In sharp contrast to, say, Suicide Squad (2016), Wonder Woman’s cinematography and action are cool and stylized while also energetic and colorful. Though not directed by Zack Snyder, the slow-motion characteristic of his films (such as Man of Steel (2013) or 300 (2007)) shows up in small doses, but never ventures into the realm of overindulgence. Perhaps the highlight of the action scenes is when Diana crosses No Man’s Land, tanking machine gun fire and shell blasts with sheer determination (and of course, a little help from the magic of the Greek gods). Diana stands out in her red, blue, and gold against a grim gray backdrop of mustard gas and barbed wire. These scenes outrank any of their DCEU predecessors, and establish Diana as the kind of woman who can hold her own alongside Superman against the Gray Spiky Hulk who served as her first blockbuster villain.
The soundtrack contributes heavily to the energy of the action scenes, particularly when Is She With You?, Wonder Woman’s theme from Batman v Superman, is used as her primary leitmotif. It’s easily the most recognizable superhero theme in years, an absolute banger featuring a prominent electric cello (a criminally underrated instrument) which never fails to get the blood pumping, even if it is a bit anachronistic.
Before I get into the villains, this next paragraph is a big ol’ spoiler discussion, so if you still haven’t seen Wonder Woman, either go watch it right now and come back when you’re done, or just skip to the conclusion. Or read it and spoil the ending for yourself, I won’t stop you. I’m not a cop.
Alright so the villains kinda suck. It’s established early on that we’re gonna be fighting the war god Ares, and Diana spends the whole movie believing that killing him will end the war. (Side note: she thinks her sword is the godkiller. It’s not. It’s her. She’s the godkiller. That’s the really obvious twist I was harping about earlier.) This belief is treated as childish, with characters constantly trying to tell her that the world is a little more complicated than good guys and evil gods. Then there’s this general in the German army who just so happens to be built like a pile of bricks, has access to weird glowing superpower drugs, and has an odd affinity for Greek mythology (almost as if he experienced it firsthand). If you didn’t guess from that last sentence, he’s a red herring and Ares is someone else. However, once Diana kills him, the movie pretends to be profound and talk about how the evil is in the hearts of men and there’s no black and white evil force behind the war other than mankind’s arrogance. So after that revelation, Ares reveals himself as the black and white evil force behind the war who preys on mankind’s arrogance. Cue your generic superhero slamdown (which gets points for not having a blue laser pointed at the sky) and Ares dies and the war ends. The concept of Ares being just a muse of destruction, a god who only points men towards weapons rather than forcing them to fight, is great, and could have panned out into a radically different third act. The moral, that World War 1 was basically just a sociopolitical nightmare mess where good people died for no real reason, rings false because the ending means Ares was the only reason it kept going on. Ares, rather than feeding on the hate, was egging it on, framing him as the standard antagonist he really didn’t need to be. This weak supervillain ending is the movie’s biggest and most glaring flaw.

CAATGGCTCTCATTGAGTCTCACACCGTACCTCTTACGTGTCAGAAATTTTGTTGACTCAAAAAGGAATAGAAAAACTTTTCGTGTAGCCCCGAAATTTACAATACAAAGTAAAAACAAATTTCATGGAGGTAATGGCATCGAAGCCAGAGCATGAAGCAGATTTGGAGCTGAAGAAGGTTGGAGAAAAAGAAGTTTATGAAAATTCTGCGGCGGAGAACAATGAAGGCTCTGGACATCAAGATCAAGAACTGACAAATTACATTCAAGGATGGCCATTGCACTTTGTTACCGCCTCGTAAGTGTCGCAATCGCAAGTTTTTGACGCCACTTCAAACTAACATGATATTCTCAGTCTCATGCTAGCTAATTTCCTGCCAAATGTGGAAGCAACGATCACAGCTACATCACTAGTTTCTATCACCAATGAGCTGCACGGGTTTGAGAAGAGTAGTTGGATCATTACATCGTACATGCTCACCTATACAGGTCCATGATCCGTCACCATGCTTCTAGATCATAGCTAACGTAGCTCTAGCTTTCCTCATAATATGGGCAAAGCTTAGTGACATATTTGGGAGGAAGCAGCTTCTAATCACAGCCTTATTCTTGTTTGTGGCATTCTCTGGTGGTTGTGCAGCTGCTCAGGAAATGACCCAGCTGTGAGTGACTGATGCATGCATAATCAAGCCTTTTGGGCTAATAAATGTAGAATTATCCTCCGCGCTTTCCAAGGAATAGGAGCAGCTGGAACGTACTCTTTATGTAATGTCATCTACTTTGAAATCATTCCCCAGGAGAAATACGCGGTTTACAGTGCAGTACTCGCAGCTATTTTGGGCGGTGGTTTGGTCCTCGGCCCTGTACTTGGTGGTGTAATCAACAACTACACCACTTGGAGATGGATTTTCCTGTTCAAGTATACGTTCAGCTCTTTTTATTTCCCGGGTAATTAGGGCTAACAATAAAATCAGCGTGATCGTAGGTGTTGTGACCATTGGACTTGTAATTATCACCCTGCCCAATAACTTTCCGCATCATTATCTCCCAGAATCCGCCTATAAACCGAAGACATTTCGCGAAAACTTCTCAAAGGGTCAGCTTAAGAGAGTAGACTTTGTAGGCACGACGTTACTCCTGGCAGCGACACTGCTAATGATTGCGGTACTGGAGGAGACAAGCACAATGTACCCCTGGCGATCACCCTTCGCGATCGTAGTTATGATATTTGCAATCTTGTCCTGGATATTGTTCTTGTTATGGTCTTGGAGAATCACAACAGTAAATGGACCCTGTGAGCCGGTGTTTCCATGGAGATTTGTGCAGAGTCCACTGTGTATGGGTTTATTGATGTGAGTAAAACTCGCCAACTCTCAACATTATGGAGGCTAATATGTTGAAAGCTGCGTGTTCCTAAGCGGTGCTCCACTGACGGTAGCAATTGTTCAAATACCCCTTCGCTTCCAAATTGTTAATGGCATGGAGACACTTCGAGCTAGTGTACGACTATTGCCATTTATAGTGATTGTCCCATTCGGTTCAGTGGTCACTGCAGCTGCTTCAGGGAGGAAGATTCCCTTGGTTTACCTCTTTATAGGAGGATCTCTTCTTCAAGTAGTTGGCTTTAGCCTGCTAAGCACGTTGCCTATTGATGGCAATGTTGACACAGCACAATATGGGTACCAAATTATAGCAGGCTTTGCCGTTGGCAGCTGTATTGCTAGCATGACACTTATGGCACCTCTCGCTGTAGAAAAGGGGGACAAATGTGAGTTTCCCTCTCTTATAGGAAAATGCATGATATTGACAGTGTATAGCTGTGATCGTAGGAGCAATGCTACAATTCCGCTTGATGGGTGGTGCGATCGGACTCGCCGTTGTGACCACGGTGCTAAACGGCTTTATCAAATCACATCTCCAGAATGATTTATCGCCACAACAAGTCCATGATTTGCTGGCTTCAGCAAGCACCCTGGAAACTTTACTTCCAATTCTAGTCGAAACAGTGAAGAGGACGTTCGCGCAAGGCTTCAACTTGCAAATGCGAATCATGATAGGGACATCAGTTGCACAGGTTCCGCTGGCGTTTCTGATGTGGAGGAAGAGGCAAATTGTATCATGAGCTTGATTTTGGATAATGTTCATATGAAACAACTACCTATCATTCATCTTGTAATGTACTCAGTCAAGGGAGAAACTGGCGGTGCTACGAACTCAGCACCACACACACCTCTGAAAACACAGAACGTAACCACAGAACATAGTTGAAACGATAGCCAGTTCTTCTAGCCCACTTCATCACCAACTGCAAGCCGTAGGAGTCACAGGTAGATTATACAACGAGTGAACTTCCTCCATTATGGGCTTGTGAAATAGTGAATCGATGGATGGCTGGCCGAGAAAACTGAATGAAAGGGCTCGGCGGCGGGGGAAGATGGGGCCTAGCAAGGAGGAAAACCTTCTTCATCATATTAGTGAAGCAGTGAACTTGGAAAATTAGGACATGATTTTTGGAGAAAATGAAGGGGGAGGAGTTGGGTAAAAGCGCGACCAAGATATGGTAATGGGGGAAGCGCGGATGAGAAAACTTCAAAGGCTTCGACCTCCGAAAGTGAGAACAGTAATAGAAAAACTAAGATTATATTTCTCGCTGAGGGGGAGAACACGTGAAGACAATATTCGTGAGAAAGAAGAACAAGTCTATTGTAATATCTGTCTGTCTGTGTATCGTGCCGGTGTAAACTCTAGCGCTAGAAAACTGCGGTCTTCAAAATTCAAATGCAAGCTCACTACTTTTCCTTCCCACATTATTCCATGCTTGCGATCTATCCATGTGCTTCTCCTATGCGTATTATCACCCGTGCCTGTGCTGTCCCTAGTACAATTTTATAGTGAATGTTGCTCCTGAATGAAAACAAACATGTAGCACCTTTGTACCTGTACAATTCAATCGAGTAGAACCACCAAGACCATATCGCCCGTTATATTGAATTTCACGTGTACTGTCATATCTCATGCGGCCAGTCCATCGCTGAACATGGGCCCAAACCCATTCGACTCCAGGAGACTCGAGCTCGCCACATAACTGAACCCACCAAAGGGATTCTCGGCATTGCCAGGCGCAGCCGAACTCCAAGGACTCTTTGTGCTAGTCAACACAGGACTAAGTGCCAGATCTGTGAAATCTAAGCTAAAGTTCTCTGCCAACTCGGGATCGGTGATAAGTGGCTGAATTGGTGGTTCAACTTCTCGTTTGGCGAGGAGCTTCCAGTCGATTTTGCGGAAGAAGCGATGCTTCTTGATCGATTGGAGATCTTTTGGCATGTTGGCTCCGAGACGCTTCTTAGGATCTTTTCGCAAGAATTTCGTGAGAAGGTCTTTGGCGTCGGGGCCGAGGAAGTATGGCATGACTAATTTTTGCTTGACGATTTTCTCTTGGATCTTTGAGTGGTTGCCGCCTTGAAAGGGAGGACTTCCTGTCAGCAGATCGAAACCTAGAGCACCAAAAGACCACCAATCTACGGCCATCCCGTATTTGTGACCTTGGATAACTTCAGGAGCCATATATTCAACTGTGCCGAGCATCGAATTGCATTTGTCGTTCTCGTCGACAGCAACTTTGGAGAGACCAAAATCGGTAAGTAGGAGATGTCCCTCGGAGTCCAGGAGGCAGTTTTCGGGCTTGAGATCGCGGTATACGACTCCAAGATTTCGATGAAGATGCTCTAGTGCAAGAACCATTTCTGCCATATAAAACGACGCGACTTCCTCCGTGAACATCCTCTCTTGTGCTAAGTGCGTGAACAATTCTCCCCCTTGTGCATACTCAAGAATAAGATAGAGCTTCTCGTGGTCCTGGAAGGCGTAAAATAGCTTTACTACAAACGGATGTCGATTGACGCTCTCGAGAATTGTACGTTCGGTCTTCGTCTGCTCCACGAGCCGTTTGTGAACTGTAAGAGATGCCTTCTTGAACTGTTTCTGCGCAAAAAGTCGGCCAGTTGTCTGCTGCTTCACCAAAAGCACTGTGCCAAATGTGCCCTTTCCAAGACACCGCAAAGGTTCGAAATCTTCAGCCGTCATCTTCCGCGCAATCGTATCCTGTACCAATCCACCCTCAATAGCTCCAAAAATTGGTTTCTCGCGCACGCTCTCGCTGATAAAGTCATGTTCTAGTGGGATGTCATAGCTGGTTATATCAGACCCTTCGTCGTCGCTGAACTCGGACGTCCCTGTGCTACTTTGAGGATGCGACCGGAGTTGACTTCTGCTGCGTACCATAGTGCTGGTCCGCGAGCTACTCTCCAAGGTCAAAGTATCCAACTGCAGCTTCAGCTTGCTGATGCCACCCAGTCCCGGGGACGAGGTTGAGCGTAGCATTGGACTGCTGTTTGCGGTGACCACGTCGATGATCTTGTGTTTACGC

Aside from that, Diana’s arc between this movie and Batman v Superman doesn’t really make sense. She gives Ares a big “humans aren’t perfect but they make life worth it” shpiel before she kills him, but in BvS she’s been out of the superhero-ing game since 1918. The only reason she comes back at all is because she happens to be a few blocks away from the Doomsday fight. Did something happen in the intervening century that isn’t shown in the end of this film? Was Diana spending the whole century grieving over Steve? Was she just being cheeky with Ares? We don’t really get a solid answer, aside from the fact that she was clearly thrown into Batman v Superman close to the end of production, and wasn’t even considered in Man of Steel. Honestly, that’s not a strike against Wonder Woman itself, which is more or less written as a self-contained film, but in the context of a larger cinematic universe it’s a pretty big oversight considering half the reason this movie exists is to set up Wonder Woman for Justice League.
Despite that, Wonder Woman remains a solid superhero film with great characters and impressive action. Despite a lackluster ending and a pretty generic plot, the film is still more than watchable, and even worth the rewatch. It could certainly have taken a few more risks, potentially subverting genre cliches outright, but it’s probably for the best that the filmmakers played it safe. Don’t know if you’ve noticed, but DC’s movies haven’t been all that hot recently. Or, rather, they have, but in the same way a dumpster fire is hot. Despite some high ambitions, the risks they took just weren’t executed well enough to redeem some baffling directorial decisions. A safe, solid superhero action movie is exactly the kind of movie DC needed to get them back on track for Justice League later this year, and Patty Jenkins has delivered for them in spectacular form. And hopefully this film’s success will mean filmmakers are more willing to adapt superheroines in the future. Seriously, DC made two Swamp Thing movies before a single Wonder Woman movie! Considering all the pressure on this film—to be both a good DC movie and a good female superhero movie, as well as to introduce Wonder Woman to a generation of moviegoers who just aren’t familiar with the source material—it’s amazing how well the final product turned out.